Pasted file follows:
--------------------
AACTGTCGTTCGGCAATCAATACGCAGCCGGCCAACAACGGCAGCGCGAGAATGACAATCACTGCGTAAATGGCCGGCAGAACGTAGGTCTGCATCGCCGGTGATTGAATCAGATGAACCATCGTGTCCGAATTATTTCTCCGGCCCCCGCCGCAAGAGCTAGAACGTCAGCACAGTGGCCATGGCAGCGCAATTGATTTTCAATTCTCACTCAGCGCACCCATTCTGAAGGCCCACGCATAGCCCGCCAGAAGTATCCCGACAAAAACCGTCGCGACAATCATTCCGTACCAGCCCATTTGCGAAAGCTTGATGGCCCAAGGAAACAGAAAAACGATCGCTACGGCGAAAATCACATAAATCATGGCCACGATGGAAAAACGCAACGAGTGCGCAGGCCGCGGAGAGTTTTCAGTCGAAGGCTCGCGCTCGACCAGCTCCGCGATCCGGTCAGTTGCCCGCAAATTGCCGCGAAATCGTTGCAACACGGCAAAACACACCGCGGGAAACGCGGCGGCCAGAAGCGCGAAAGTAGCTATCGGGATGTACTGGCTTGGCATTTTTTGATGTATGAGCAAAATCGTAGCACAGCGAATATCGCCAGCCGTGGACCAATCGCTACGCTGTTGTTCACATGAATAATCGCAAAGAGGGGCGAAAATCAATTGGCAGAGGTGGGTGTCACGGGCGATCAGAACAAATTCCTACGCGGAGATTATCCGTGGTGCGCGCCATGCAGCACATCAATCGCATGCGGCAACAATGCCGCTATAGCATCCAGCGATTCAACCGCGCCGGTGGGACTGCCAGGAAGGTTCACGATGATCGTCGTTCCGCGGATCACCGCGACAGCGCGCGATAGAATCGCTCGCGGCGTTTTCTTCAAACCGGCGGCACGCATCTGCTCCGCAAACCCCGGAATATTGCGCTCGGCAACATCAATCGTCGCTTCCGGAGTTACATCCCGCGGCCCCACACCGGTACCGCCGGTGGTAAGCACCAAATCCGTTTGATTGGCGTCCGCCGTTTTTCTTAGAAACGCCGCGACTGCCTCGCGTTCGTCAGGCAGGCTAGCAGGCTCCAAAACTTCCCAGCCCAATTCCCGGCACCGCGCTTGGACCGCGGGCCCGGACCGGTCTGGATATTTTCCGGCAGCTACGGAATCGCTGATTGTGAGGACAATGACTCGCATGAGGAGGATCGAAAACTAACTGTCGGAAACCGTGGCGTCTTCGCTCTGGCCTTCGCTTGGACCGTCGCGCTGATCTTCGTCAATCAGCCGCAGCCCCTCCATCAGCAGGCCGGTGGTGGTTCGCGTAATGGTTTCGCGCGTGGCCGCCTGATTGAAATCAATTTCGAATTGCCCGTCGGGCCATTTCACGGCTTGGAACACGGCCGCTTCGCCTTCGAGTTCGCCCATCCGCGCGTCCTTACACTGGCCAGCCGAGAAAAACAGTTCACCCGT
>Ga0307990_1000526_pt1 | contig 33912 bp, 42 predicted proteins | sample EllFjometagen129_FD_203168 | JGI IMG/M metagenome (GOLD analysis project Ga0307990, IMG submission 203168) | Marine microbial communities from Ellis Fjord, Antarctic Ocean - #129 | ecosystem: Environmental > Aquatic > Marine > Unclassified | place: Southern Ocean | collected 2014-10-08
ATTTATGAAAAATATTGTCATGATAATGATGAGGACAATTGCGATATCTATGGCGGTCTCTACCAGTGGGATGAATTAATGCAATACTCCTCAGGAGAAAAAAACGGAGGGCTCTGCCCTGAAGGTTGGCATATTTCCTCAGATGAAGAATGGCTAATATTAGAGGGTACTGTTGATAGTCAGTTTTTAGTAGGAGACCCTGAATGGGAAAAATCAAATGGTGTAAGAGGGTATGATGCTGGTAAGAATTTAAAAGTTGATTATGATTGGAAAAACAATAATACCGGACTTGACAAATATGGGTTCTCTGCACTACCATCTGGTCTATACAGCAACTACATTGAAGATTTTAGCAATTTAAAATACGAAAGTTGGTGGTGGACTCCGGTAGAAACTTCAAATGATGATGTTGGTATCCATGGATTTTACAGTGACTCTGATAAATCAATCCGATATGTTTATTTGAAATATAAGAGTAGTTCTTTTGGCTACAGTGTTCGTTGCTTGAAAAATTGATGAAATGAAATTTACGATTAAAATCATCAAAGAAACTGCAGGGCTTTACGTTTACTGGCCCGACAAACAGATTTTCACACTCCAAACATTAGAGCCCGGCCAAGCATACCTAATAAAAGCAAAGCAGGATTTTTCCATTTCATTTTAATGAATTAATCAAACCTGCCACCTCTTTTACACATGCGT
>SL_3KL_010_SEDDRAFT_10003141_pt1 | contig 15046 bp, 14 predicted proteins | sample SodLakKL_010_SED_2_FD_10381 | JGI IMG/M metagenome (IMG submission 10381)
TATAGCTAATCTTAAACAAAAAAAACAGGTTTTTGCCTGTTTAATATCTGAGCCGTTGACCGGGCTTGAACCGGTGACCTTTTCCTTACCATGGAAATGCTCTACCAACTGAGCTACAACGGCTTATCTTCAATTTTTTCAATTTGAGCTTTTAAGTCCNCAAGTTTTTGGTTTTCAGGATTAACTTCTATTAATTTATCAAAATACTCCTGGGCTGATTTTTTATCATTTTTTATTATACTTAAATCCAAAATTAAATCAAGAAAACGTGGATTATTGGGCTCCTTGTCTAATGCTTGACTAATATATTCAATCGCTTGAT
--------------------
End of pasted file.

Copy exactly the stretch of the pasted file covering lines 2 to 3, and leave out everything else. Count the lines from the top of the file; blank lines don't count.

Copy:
>Ga0307990_1000526_pt1 | contig 33912 bp, 42 predicted proteins | sample EllFjometagen129_FD_203168 | JGI IMG/M metagenome (GOLD analysis project Ga0307990, IMG submission 203168) | Marine microbial communities from Ellis Fjord, Antarctic Ocean - #129 | ecosystem: Environmental > Aquatic > Marine > Unclassified | place: Southern Ocean | collected 2014-10-08
ATTTATGAAAAATATTGTCATGATAATGATGAGGACAATTGCGATATCTATGGCGGTCTCTACCAGTGGGATGAATTAATGCAATACTCCTCAGGAGAAAAAAACGGAGGGCTCTGCCCTGAAGGTTGGCATATTTCCTCAGATGAAGAATGGCTAATATTAGAGGGTACTGTTGATAGTCAGTTTTTAGTAGGAGACCCTGAATGGGAAAAATCAAATGGTGTAAGAGGGTATGATGCTGGTAAGAATTTAAAAGTTGATTATGATTGGAAAAACAATAATACCGGACTTGACAAATATGGGTTCTCTGCACTACCATCTGGTCTATACAGCAACTACATTGAAGATTTTAGCAATTTAAAATACGAAAGTTGGTGGTGGACTCCGGTAGAAACTTCAAATGATGATGTTGGTATCCATGGATTTTACAGTGACTCTGATAAATCAATCCGATATGTTTATTTGAAATATAAGAGTAGTTCTTTTGGCTACAGTGTTCGTTGCTTGAAAAATTGATGAAATGAAATTTACGATTAAAATCATCAAAGAAACTGCAGGGCTTTACGTTTACTGGCCCGACAAACAGATTTTCACACTCCAAACATTAGAGCCCGGCCAAGCATACCTAATAAAAGCAAAGCAGGATTTTTCCATTTCATTTTAATGAATTAATCAAACCTGCCACCTCTTTTACACATGCGT